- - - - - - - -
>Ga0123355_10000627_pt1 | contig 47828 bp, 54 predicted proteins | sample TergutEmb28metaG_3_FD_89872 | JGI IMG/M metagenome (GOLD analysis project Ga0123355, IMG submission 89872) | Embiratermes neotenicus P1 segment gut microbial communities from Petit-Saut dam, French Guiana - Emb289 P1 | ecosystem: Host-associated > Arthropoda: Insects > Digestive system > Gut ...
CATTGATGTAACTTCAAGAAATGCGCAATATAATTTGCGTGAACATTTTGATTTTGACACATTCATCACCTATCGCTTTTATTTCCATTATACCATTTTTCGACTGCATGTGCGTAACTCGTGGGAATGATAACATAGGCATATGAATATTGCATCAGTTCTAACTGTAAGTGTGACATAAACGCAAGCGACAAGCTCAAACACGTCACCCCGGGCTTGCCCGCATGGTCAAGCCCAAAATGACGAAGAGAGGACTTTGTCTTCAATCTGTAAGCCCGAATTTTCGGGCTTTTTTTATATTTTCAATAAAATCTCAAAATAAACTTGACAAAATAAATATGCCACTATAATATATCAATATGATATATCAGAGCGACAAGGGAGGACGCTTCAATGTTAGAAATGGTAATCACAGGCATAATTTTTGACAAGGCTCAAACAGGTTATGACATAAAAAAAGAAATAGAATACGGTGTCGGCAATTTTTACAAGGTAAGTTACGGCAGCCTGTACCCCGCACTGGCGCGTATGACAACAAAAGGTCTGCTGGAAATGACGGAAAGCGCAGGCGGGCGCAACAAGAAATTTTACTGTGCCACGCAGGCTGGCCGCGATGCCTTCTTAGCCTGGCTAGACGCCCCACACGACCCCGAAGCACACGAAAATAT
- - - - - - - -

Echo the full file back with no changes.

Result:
>Ga0123355_10000627_pt1 | contig 47828 bp, 54 predicted proteins | sample TergutEmb28metaG_3_FD_89872 | JGI IMG/M metagenome (GOLD analysis project Ga0123355, IMG submission 89872) | Embiratermes neotenicus P1 segment gut microbial communities from Petit-Saut dam, French Guiana - Emb289 P1 | ecosystem: Host-associated > Arthropoda: Insects > Digestive system > Gut ...
CATTGATGTAACTTCAAGAAATGCGCAATATAATTTGCGTGAACATTTTGATTTTGACACATTCATCACCTATCGCTTTTATTTCCATTATACCATTTTTCGACTGCATGTGCGTAACTCGTGGGAATGATAACATAGGCATATGAATATTGCATCAGTTCTAACTGTAAGTGTGACATAAACGCAAGCGACAAGCTCAAACACGTCACCCCGGGCTTGCCCGCATGGTCAAGCCCAAAATGACGAAGAGAGGACTTTGTCTTCAATCTGTAAGCCCGAATTTTCGGGCTTTTTTTATATTTTCAATAAAATCTCAAAATAAACTTGACAAAATAAATATGCCACTATAATATATCAATATGATATATCAGAGCGACAAGGGAGGACGCTTCAATGTTAGAAATGGTAATCACAGGCATAATTTTTGACAAGGCTCAAACAGGTTATGACATAAAAAAAGAAATAGAATACGGTGTCGGCAATTTTTACAAGGTAAGTTACGGCAGCCTGTACCCCGCACTGGCGCGTATGACAACAAAAGGTCTGCTGGAAATGACGGAAAGCGCAGGCGGGCGCAACAAGAAATTTTACTGTGCCACGCAGGCTGGCCGCGATGCCTTCTTAGCCTGGCTAGACGCCCCACACGACCCCGAAGCACACGAAAATAT